Posted by: littlebitofparadise | July 25, 2013

NFP Sucks


Note: Writers and theologians far more qualified than I have written tomes about what NFP (Natural Family Planning) is, why it is important, and how to practice it in your marriage. So for the sake of time and space, I won’t go into those details, and will in fact assume you can find a basic education about NFP through expert articles and sources, such as here, here, here and here.

Since this week is National NFP Awareness Week, it seemed like a golden opportunity to share the best instruction about Natural Family Planning that I ever received. It came from an unlikely source, and an unlikely time in my life. But during the past 4 years that I’ve been married, that NFP instruction has served to be one of the most helpful lessons I’ve learned on my journey to understanding and practicing marital sexuality.

The Best NFP Instruction I Ever Received

It was 1998. I sat in the control room of a live radio studio behind a huge black mixing board and dozens of blinking buzzing machines that put my father’s voice and callers from around North America on the air to talk with each other. I was 17 years old, and I was producing a live show for the EWTN Global Catholic Radio Network. I’ve produced literally hundreds of radio broadcasts for EWTN since then, and hosted six years worth of live talk shows of my own. But even still, I’ll never forget that particular show that aired in September 1998. The topic: “Why Natural Family Planning is Great for Your Marriage” featuring my dad (host) and a NFP teaching couple.

The radio broadcast was a cookie cutter example of all of the NFP teaching and instruction I’ve received since. The same facts provided during that broadcast have been echoed in Catholic conference talks I’ve heard all over the country. It’s the same info I’ve heard from other experts on other Catholic radio shows. It’s the low-down my Hubs (then fiance) and I received during our marriage-preparation retreat required by the Catholic Church before our wedding. It’s what our NFP instructor told us week after week during the private classes we took during the six months prior to getting married.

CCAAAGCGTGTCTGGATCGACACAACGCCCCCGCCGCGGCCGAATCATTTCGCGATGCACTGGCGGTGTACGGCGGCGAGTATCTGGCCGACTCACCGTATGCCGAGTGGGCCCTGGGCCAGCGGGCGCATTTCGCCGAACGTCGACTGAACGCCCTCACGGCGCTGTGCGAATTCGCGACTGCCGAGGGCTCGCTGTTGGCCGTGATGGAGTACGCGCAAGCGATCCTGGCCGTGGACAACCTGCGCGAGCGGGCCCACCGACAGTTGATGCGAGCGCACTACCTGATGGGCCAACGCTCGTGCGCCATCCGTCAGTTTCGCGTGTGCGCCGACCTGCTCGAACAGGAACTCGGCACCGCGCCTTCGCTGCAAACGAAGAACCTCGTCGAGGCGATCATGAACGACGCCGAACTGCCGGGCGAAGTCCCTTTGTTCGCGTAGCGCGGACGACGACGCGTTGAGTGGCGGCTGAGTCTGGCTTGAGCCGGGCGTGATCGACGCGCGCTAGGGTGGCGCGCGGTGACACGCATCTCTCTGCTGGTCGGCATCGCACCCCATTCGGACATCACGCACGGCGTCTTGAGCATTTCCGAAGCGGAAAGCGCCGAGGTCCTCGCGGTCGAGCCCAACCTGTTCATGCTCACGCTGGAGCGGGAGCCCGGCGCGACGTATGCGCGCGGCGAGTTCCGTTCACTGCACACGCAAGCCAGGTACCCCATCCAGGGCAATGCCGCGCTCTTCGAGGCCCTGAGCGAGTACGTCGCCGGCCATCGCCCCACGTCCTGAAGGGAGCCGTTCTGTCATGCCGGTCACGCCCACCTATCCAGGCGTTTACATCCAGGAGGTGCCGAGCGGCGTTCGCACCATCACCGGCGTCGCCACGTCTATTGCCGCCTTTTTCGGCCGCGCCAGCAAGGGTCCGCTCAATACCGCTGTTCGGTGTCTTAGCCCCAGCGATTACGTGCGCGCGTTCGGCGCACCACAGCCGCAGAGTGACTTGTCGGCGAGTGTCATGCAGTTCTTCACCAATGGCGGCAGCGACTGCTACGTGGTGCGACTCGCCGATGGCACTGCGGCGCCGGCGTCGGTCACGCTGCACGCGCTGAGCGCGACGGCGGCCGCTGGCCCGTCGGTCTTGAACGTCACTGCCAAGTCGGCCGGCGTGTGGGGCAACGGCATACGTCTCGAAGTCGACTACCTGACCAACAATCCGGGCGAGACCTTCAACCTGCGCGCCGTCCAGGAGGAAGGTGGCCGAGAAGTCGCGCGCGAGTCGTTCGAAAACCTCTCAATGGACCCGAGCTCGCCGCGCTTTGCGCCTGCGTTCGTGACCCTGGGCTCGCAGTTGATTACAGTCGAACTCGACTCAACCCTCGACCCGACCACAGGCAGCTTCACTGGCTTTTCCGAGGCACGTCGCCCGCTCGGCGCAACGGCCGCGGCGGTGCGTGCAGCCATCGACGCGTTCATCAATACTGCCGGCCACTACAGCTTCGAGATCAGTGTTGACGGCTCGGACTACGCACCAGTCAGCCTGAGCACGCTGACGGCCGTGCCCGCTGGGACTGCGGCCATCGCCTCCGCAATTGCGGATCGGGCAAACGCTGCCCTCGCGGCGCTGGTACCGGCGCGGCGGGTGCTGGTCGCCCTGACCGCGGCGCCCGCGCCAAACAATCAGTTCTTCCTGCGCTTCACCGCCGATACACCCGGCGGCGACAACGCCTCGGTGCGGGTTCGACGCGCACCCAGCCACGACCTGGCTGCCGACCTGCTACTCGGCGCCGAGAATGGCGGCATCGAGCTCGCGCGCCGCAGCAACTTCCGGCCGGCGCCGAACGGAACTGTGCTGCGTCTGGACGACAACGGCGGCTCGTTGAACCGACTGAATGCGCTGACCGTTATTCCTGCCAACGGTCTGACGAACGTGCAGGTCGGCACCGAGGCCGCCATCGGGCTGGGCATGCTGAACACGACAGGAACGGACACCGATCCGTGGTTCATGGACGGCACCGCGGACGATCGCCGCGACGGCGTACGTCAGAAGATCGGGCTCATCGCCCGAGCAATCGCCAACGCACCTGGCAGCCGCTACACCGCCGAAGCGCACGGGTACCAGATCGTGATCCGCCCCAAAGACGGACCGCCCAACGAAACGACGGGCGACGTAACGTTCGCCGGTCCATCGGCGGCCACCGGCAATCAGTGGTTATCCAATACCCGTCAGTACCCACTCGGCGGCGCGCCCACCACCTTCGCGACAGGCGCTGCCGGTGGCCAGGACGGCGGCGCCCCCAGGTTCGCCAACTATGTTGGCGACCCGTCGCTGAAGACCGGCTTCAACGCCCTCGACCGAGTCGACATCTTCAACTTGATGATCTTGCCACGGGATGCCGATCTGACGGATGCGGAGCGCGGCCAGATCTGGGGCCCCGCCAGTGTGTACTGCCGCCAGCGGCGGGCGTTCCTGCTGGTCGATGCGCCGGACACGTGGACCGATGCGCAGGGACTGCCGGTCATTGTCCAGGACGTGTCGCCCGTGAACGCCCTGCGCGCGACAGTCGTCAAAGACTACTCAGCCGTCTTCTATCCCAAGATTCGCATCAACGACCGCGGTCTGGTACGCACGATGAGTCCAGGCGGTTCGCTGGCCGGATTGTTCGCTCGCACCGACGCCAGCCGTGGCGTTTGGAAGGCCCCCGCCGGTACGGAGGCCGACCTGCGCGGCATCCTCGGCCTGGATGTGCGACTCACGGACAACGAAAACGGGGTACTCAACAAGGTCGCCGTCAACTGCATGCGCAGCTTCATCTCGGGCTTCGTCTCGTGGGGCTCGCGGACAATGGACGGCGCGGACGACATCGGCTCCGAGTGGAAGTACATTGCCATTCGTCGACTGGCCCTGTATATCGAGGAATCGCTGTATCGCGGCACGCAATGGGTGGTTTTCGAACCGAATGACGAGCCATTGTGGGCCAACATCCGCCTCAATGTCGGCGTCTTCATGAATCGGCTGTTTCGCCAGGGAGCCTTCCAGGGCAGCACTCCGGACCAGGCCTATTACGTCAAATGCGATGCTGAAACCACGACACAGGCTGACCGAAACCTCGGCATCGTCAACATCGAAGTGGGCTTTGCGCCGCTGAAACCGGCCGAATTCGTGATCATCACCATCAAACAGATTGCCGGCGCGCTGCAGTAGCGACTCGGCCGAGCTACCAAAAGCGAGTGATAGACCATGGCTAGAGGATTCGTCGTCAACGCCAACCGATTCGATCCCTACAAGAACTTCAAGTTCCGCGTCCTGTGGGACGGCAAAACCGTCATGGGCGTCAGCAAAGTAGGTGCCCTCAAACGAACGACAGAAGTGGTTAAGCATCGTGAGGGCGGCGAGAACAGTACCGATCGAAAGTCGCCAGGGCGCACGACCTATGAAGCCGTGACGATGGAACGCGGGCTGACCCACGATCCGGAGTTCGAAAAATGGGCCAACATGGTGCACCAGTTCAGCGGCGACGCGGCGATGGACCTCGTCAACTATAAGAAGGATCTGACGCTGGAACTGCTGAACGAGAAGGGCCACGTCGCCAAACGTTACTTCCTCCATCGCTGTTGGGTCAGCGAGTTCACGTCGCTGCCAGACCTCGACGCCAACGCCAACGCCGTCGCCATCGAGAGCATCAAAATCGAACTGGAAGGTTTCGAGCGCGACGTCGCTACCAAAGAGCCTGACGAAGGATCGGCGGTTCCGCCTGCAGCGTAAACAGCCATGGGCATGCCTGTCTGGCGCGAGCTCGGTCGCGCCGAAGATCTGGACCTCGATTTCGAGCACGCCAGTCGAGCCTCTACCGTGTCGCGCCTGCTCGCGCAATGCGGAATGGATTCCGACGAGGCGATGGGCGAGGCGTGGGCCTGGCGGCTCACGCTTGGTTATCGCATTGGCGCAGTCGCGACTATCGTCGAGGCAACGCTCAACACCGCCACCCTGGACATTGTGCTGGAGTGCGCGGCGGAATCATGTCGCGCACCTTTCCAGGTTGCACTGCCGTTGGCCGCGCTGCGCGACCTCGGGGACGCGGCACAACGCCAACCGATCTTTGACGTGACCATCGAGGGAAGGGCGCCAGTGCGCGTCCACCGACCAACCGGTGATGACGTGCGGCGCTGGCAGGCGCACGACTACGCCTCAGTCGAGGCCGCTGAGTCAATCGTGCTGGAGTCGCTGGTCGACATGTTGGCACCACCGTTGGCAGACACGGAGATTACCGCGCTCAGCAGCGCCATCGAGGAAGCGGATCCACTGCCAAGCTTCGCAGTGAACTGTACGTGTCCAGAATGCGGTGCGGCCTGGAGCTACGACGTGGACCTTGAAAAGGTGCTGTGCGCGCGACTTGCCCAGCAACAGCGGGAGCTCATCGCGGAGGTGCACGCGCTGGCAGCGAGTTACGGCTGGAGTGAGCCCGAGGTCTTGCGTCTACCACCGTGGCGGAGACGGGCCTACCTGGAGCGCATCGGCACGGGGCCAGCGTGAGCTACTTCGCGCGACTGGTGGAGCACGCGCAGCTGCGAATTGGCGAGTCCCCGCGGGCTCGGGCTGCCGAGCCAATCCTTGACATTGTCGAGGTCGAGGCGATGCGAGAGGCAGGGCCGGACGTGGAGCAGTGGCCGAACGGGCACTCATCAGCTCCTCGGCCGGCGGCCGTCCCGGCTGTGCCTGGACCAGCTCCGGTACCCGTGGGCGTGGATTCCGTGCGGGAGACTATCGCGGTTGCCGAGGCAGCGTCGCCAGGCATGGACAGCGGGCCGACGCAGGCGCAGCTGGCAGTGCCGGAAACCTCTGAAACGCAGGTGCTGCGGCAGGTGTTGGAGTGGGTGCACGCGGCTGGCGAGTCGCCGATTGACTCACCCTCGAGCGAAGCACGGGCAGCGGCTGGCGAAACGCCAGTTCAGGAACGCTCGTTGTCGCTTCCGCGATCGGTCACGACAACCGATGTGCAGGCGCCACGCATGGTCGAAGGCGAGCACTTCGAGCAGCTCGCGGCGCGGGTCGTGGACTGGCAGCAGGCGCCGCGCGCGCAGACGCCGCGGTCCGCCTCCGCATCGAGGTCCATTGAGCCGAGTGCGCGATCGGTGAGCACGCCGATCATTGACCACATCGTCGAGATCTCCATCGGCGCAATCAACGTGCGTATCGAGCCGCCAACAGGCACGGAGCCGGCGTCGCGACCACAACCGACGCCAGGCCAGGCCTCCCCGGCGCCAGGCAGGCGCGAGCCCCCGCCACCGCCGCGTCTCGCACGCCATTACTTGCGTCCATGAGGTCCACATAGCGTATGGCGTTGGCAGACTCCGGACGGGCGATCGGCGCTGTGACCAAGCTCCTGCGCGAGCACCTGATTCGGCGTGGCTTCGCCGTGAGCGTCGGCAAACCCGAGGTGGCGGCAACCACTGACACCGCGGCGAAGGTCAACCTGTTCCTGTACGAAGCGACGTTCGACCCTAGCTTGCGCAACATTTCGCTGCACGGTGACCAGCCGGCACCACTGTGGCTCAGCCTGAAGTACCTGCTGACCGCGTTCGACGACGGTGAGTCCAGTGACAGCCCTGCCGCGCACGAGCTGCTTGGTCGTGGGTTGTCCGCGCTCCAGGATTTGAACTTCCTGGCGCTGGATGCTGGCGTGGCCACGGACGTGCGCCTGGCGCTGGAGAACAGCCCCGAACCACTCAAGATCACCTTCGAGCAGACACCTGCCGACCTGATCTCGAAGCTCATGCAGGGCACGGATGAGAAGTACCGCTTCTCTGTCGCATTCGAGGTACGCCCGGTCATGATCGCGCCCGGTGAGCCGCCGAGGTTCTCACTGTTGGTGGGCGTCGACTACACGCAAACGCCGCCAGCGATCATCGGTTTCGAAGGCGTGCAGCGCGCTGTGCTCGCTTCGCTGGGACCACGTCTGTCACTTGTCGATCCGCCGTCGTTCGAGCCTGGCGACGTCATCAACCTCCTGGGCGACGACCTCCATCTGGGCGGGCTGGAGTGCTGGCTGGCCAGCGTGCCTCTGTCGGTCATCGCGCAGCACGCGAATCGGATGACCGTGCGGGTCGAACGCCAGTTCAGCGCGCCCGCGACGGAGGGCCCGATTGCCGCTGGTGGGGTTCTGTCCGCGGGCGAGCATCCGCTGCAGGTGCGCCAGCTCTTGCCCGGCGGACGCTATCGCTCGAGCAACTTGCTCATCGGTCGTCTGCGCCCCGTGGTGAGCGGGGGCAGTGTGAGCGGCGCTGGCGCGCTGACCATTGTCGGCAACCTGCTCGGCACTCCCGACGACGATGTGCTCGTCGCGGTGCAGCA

The Gist:

  • NFP is great for your marriage
  • NFP brings you closer together as a couple
  • NFP lowers your chance of divorce until you almost have no divorce rate
  • NFP strengthens your communication with each other
  • NFP helps you grow in virtue
  • NFP creates an environment where both spouses are clued in to the woman’s body and cycles
  • NFP is simple to learn
  • NFP is easy to use
  • NFP is inexpensive
  • NFP is more effective than artificial birth control in family planning
  • NFP is healthy, safe, great for your body
  • NFP will help you and your spouse love and respect each other more
  • The monthly periods of abstinence make your love-making that much more exciting days later
  • And you get the idea…

About half way through the radio show, my dad opened the phone lines to take calls from his international listening audience. Most calls were from Catholics who reaffirmed the NFP information I listed above. Some callers disagreed entirely with the idea of NFP, and preferred to use artificial forms of contraception despite what the Catholic Church taught regarding human sexuality and God’s design for love-making to also be open to life.

And then there was the caller I’ll never forget. It was a young married husband and father. I believe he’d been married for about seven years, had several children, and he and his wife practiced NFP in their marriage.

“I appreciate this broadcast” said the man. “and I thank you for discussing the topic of NFP on the air. But I have to be honest with you: I think NFP sucks.”

Woah. I sat up a little straighter, my hand on the “dump switch” waiting to see what the dude would say next and if I’d be allowed to keep him on the air or not. Wisely, the host let the man continue.

“Here’s the thing: my wife and I love the Catholic Church, and we practice NFP in our marriage. We do it because it’s the right thing to do.  It’s safe, healthy, and it is God-honoring in that it allows our love making to be free and open to life as God intended. But it sucks to have to abstain from sex for long periods of time. It’s hard, it takes a lot of will power, and especially from my perspective as a guy: it’s not fun.” 

I always thought that EWTN caller was one of the most honest, open, and forthright of my entire radio career. But at the ripe old age of 17, I really had no idea how much his words would come back to help me in my own marriage. Because it wasn’t until I was married, over a decade later, that I got to learn for myself: NFP really does suck.